• fetus;
  • infant;
  • breast;
  • development;
  • keratin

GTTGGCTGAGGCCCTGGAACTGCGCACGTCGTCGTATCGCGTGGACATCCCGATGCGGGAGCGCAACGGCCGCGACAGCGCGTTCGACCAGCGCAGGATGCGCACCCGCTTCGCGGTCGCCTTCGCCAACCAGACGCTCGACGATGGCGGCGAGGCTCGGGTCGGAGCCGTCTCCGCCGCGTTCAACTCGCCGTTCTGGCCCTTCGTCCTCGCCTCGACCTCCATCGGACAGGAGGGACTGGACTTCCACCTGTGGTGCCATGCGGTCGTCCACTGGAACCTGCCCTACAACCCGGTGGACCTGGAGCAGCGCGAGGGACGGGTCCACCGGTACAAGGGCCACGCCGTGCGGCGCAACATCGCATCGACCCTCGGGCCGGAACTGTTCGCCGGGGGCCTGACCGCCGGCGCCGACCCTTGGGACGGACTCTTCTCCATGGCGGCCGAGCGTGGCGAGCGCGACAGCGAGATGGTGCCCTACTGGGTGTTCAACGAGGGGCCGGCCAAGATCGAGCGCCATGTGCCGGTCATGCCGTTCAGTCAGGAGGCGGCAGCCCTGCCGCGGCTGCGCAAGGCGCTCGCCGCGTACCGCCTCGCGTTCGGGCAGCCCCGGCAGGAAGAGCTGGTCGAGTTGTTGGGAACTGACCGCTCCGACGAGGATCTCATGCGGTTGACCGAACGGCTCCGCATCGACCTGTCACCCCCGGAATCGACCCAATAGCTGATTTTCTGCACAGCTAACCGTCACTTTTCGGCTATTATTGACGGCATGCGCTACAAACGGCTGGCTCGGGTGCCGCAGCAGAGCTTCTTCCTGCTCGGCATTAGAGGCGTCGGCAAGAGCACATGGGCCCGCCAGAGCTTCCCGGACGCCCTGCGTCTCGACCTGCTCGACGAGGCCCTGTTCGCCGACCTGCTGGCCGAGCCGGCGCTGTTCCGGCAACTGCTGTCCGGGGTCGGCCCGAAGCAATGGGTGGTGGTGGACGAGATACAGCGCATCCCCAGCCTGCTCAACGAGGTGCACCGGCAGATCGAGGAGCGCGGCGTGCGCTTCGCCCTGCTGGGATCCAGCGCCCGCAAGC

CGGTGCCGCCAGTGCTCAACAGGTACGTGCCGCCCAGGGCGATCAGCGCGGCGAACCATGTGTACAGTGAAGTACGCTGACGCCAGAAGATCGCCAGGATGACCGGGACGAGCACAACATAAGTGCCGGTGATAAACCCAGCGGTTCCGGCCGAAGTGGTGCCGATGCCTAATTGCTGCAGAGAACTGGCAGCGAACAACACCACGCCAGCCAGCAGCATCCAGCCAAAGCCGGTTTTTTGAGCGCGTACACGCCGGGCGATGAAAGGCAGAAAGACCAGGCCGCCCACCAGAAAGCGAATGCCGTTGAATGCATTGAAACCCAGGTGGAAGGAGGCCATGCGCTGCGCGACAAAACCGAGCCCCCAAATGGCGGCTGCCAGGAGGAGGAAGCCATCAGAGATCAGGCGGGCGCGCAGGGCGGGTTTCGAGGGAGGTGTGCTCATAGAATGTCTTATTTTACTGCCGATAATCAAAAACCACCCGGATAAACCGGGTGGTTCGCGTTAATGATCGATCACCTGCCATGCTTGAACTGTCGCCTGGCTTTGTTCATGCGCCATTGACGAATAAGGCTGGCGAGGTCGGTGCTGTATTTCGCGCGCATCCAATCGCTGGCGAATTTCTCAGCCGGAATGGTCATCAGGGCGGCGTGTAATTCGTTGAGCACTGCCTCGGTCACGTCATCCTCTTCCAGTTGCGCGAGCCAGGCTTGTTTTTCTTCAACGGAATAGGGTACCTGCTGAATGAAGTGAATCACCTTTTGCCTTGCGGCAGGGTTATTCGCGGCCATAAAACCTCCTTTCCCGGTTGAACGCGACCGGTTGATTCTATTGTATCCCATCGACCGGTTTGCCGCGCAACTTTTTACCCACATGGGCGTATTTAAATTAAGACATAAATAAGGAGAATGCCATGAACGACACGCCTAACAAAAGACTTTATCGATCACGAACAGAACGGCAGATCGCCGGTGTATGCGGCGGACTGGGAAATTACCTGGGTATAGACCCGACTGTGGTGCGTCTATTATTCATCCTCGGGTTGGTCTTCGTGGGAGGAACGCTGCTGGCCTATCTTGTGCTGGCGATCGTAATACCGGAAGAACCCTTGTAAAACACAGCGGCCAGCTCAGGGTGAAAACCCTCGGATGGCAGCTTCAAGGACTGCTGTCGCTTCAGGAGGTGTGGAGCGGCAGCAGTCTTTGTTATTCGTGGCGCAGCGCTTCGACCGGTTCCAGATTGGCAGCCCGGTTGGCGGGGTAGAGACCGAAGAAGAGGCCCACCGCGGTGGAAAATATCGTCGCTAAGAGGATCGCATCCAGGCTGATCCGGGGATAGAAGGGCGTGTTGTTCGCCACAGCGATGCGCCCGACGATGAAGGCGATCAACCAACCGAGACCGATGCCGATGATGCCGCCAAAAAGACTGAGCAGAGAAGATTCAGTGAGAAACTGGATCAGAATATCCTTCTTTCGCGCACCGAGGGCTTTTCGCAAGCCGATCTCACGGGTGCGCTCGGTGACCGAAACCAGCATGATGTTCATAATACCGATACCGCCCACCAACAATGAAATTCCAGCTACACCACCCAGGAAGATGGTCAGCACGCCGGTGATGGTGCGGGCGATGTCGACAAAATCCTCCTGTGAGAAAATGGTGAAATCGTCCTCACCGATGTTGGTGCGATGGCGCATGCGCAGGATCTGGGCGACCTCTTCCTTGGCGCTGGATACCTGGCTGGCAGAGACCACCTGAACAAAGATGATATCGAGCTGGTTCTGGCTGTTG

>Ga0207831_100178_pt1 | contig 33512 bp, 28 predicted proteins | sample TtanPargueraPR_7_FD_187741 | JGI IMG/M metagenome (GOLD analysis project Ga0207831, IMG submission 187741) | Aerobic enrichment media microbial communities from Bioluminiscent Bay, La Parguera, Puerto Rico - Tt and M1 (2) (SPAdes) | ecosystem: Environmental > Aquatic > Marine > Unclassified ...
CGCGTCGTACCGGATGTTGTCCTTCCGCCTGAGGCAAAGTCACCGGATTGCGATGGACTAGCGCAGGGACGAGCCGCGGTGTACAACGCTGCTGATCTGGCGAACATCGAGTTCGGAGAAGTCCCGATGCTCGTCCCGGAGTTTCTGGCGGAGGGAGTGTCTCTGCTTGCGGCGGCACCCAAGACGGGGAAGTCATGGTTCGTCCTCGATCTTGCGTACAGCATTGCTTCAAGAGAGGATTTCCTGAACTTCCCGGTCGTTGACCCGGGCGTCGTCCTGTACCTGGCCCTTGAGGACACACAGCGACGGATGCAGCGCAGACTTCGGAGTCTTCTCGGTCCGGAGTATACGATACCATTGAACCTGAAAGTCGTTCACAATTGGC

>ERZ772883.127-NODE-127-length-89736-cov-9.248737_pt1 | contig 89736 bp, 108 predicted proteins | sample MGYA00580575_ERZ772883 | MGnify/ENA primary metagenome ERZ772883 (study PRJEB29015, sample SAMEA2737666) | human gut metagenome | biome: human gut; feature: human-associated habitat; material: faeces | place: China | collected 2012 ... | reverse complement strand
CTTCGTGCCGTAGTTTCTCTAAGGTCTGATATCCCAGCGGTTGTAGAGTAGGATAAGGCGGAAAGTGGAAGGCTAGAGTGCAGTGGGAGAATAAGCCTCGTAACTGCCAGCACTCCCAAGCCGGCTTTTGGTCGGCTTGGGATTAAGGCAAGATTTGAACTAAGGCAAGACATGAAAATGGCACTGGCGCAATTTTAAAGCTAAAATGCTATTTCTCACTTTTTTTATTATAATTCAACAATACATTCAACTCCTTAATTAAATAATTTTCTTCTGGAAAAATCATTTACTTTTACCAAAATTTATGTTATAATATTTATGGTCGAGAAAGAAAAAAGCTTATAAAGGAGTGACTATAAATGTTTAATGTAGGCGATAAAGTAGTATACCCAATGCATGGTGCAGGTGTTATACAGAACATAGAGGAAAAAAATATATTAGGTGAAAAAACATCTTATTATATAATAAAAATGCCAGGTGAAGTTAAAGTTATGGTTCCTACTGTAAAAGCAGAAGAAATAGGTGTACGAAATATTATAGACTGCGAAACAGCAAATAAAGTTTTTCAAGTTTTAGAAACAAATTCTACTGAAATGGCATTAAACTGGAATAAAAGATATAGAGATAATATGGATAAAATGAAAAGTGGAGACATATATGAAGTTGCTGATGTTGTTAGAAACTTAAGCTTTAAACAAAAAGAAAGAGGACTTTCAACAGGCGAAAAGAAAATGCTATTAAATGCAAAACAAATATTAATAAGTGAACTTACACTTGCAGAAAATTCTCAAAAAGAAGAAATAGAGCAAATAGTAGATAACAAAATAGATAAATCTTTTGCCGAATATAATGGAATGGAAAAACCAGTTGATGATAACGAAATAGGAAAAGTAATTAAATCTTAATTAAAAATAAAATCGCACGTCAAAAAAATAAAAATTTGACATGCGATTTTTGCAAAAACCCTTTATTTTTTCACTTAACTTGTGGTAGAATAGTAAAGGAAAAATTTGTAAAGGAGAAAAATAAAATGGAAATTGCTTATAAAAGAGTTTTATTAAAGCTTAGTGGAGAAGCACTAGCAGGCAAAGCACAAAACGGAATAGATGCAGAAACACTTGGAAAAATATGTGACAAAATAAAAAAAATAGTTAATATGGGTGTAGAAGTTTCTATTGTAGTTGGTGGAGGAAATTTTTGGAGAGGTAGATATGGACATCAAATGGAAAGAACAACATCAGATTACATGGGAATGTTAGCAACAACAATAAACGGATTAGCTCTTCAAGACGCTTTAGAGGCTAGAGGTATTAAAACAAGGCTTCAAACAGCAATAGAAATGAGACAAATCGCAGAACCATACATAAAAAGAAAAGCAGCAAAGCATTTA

In order to explain the molecular events that contribute to benign and malignant breast disease, it is essential to understand the cellular context in which these are occurring. This study describes a detailed analysis of the epithelial phenotypes in the human fetal and infant breast and provides a starting point for such consideration. Using methacarn-fixed, paraffin sections from ten fetal and 45 infant breast, immunostained with a panel of antibodies to cytoskeletal proteins and κ-casein, it has been possible to define in detail the chronological evolution of the major cell types in the human breast from 16 weeks of intrauterine life to 2 years of age, in both sexes. Cells at the tips of the lobular buds and terminal end buds have a characteristic cytoskeletal protein profile, suggesting that they may have the capacity to generate both basal cells and luminal cells. Based on the expression of cytoskeletal proteins in the developing fetal and infant breast, a model system has been proposed for mammary epithelial differentiation. © 1998 John Wiley & Sons, Ltd.